“Net neutrality” sounds like the latest brainless Nic Cage movie, but is actually a rather complex issue that could have a major impact on the telecommunications sector in coming months. In the latest battle between phone and cable companies and the FCC, the stakes are high, and the ultimate resolution could have affect the daily lives of millions of Americans who use wireless internet.
On Monday, FCC Chairman Julius Genachowski presented six “open internet” principles that he will likely seek to codify in October. The proposed FCC actions would mean that any Internet provider would be prohibited from blocking or slowing down access to video or phone services for any customer. The Wall Street Journal notes this regulations would mean that “Comcast or AT&T couldn’t feed video to a subscriber from one of their online video services faster than they allow feeds from a rival service, such as Netflix.” Regulations limiting the ability of providers to manipulate transmittal access or speed through hard-wired cable and DSL connections have already been discussed, but the FCC is now proposing applying similar limitations to wireless networks.
Reaction from major ISPs came rather quickly, and in general major players like Comcast, AT&T, and Verizon expressed similar sentiments: while they won’t object too strenuously to regulations on landlines, wireless networks will be a different story. “And that makes a lot of sense,” writes Larry Dignan. “There’s limited bandwidth in wireless; there’s unlimited data plans in theory; and wireless networks aren’t nearly as developed. If the FCC goes too heavy on new regulations there could be unforeseen wireless repercussions.”
Not surprisingly, the debate over net neutrality is divided down party lines. Republicans generally oppose the plan, and moved to eliminate FCC funding for developing and implementing new Internet regulations. Genachowski was appointed to the FCC by Obama, and has received support of his plan from many Democrats in Congress.
The FCC has said it will work with phone companies to develop rules that won’t create problems for wireless details, but details on any plans have been slow to emerge. One scenario involves Internet providers charging high volume users more for service.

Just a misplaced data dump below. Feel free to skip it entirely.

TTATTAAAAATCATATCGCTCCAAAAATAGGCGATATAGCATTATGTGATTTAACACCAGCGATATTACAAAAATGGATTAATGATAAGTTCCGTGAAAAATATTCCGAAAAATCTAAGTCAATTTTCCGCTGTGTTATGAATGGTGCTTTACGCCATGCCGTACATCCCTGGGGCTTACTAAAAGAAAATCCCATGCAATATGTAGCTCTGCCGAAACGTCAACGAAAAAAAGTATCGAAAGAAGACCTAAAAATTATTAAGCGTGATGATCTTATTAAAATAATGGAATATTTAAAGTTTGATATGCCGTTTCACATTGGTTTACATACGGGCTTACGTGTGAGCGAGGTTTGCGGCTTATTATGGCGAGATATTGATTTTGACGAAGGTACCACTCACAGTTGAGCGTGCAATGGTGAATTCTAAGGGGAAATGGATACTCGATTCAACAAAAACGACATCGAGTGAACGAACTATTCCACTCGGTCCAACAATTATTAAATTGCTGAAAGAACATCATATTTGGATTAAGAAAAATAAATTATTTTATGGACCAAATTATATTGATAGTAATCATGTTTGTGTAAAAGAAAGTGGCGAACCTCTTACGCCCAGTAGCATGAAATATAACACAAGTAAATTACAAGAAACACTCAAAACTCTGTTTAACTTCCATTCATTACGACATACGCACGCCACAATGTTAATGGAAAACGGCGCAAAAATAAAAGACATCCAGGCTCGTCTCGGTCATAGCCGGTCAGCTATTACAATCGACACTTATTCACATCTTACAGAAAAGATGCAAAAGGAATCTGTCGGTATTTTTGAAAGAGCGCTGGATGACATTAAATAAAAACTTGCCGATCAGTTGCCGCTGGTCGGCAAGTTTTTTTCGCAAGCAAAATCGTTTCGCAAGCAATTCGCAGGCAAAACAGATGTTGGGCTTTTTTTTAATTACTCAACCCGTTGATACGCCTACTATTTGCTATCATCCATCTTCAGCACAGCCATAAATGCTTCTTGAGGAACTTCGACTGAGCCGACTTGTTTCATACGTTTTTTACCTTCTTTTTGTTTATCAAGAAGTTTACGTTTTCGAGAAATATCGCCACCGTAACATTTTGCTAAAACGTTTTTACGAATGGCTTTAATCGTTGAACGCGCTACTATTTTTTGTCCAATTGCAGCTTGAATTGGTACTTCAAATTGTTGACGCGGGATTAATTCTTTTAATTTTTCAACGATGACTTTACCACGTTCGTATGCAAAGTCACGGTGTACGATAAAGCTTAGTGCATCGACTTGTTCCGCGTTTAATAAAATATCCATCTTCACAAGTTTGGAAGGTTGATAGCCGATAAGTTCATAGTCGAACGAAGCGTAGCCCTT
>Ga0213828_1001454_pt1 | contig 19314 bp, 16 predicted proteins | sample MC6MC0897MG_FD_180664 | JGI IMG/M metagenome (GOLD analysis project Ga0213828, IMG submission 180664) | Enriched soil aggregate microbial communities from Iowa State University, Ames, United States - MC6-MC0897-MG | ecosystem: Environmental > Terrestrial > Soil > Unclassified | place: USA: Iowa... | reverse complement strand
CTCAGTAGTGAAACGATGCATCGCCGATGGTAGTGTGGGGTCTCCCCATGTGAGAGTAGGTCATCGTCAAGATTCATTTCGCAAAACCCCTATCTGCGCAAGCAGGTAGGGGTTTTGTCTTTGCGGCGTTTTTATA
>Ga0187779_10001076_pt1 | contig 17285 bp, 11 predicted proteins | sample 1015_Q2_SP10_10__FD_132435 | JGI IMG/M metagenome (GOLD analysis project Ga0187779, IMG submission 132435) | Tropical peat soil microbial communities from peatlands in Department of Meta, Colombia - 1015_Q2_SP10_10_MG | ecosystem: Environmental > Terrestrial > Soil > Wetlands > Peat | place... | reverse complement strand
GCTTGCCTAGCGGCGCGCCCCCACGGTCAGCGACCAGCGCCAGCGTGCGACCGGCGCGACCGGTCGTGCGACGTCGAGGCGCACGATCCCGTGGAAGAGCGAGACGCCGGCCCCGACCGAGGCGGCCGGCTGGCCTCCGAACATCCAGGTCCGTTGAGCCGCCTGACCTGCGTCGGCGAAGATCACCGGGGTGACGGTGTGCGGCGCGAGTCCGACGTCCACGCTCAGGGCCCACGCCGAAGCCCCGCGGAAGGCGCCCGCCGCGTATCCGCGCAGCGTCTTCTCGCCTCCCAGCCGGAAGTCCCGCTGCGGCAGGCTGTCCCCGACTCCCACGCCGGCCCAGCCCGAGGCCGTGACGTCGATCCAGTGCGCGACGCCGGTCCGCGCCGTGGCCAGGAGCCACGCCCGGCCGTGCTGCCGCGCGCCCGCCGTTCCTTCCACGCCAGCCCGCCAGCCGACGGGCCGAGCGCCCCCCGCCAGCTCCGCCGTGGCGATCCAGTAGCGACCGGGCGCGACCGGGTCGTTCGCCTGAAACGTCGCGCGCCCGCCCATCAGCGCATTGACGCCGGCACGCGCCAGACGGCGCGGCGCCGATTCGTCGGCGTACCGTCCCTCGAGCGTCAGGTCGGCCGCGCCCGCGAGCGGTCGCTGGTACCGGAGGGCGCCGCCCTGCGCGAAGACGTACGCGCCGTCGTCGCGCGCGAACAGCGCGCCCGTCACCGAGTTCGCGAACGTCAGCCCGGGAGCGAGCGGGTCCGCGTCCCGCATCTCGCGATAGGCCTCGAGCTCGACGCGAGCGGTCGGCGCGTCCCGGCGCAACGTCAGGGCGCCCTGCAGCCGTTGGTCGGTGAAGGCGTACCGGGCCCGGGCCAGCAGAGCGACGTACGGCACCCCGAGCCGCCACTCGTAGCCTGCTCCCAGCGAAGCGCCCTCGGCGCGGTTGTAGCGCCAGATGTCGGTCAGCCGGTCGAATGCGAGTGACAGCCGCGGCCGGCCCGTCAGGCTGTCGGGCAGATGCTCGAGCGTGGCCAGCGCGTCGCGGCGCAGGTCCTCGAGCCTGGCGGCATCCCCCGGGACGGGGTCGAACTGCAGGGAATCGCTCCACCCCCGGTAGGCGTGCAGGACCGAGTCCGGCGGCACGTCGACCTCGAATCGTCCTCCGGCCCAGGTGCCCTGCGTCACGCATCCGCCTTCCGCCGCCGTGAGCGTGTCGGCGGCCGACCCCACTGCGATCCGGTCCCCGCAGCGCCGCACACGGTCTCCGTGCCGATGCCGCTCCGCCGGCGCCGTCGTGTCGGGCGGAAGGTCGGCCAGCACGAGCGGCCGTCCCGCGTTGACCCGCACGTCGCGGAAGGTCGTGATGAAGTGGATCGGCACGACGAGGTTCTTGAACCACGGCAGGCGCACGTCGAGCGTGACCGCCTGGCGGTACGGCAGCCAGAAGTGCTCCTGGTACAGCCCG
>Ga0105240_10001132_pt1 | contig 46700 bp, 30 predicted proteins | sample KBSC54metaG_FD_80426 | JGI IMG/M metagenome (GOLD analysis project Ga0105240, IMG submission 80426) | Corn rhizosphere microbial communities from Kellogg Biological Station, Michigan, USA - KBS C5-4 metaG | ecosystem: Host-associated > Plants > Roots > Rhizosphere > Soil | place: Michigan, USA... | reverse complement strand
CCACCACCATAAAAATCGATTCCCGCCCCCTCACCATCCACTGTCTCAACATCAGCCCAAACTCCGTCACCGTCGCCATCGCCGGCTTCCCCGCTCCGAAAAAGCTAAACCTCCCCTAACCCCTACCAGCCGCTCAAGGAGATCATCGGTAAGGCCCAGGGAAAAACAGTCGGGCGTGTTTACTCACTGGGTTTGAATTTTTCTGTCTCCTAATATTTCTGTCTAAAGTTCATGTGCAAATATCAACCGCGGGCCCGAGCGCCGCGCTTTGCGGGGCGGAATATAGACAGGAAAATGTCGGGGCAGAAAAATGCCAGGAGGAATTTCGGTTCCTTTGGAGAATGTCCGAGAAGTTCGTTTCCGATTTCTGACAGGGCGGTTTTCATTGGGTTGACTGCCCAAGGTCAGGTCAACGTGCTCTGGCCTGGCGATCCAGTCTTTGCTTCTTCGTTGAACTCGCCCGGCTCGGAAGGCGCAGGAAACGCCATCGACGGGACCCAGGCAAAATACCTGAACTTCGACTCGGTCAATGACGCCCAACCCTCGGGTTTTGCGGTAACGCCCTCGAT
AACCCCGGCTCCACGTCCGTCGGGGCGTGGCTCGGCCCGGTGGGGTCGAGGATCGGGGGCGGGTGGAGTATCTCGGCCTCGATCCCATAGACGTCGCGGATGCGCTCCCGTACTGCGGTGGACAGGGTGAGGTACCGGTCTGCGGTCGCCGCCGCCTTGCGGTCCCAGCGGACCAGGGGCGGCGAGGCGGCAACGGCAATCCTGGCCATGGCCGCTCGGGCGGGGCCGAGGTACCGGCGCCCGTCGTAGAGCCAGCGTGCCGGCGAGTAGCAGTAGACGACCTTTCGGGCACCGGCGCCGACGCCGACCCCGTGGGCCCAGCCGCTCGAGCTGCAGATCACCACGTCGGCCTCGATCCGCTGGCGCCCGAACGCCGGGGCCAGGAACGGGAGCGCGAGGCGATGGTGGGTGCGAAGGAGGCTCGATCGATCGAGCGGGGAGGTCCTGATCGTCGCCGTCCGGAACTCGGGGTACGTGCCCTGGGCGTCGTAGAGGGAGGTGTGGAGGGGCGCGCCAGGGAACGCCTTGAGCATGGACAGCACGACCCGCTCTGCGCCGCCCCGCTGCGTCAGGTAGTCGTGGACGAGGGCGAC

ETF Plays On Net Neutrality
The debate over net neutrality is likely to heat up in coming months, as consumer groups who supported Obama during his campaign push for regulation ensuring all Internet traffic is treated equally. The impact on ISPs depends on the ultimate form that regulations take, and the extent to which wireless connections are included in any new rules. Here’s a look at three ETFs that could be in focus as this situation develops (for more ideas for ETF plays on recent headlines and upcoming events, sign up for our Free ETF Newsletter):
- PowerShares Dynamic Telecommunications & Wireless Portfolio (PTE): This ETF tracks the Dynamic Telecommunications & Wireless Intellidex Index, an “intelligent” index that uses a proprietary model to evaluate companies on a variety of factors and select its holdings. With significant allocations to Sprint (5.3%), Comcast (5.1%), AT&T (4.7%) and Verizon (4.4%), PTE will likely receive a lot of attention from investors as the debate over government regulation of Internet traffic continues.
- iShares Dow Jones U.S. Telecommunications Sector Index Fund (IYZ): This ETF tracks the performance of the telecommunications sector, including fixed line and wireless communications. AT&T (18%) and Verizon (13%) are IYZ’s two largest holdings.
- Merrill Lynch Telecom HOLDRS (TTH): With significant holdings in both T (57%) and VZ (27%), expect this ETF to see some very high volumes and perhaps big price swings as the net neutrality dispute plays out.
Disclosure: No positions at time of writing.